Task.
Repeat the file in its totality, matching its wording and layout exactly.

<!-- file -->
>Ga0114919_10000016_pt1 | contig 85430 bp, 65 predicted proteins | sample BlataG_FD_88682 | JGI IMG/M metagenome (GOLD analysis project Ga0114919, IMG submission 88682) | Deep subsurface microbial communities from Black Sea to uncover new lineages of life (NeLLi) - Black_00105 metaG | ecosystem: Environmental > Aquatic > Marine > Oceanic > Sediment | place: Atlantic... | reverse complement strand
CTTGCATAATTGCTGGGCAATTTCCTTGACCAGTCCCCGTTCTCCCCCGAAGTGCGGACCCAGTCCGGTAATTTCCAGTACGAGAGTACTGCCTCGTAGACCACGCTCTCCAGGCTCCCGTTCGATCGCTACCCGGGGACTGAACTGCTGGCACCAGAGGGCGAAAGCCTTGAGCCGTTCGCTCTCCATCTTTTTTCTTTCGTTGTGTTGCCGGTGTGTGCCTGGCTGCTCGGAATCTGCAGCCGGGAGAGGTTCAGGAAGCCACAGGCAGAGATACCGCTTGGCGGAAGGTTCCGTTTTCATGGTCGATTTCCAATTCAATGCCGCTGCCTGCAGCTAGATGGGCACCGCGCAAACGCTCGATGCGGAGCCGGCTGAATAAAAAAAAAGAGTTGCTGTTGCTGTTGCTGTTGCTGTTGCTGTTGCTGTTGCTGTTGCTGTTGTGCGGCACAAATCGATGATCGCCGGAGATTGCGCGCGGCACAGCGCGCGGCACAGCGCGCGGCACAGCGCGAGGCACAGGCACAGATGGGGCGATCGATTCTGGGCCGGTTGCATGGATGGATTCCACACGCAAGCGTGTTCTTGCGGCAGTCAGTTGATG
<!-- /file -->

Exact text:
>Ga0114919_10000016_pt1 | contig 85430 bp, 65 predicted proteins | sample BlataG_FD_88682 | JGI IMG/M metagenome (GOLD analysis project Ga0114919, IMG submission 88682) | Deep subsurface microbial communities from Black Sea to uncover new lineages of life (NeLLi) - Black_00105 metaG | ecosystem: Environmental > Aquatic > Marine > Oceanic > Sediment | place: Atlantic... | reverse complement strand
CTTGCATAATTGCTGGGCAATTTCCTTGACCAGTCCCCGTTCTCCCCCGAAGTGCGGACCCAGTCCGGTAATTTCCAGTACGAGAGTACTGCCTCGTAGACCACGCTCTCCAGGCTCCCGTTCGATCGCTACCCGGGGACTGAACTGCTGGCACCAGAGGGCGAAAGCCTTGAGCCGTTCGCTCTCCATCTTTTTTCTTTCGTTGTGTTGCCGGTGTGTGCCTGGCTGCTCGGAATCTGCAGCCGGGAGAGGTTCAGGAAGCCACAGGCAGAGATACCGCTTGGCGGAAGGTTCCGTTTTCATGGTCGATTTCCAATTCAATGCCGCTGCCTGCAGCTAGATGGGCACCGCGCAAACGCTCGATGCGGAGCCGGCTGAATAAAAAAAAAGAGTTGCTGTTGCTGTTGCTGTTGCTGTTGCTGTTGCTGTTGCTGTTGCTGTTGTGCGGCACAAATCGATGATCGCCGGAGATTGCGCGCGGCACAGCGCGCGGCACAGCGCGCGGCACAGCGCGAGGCACAGGCACAGATGGGGCGATCGATTCTGGGCCGGTTGCATGGATGGATTCCACACGCAAGCGTGTTCTTGCGGCAGTCAGTTGATG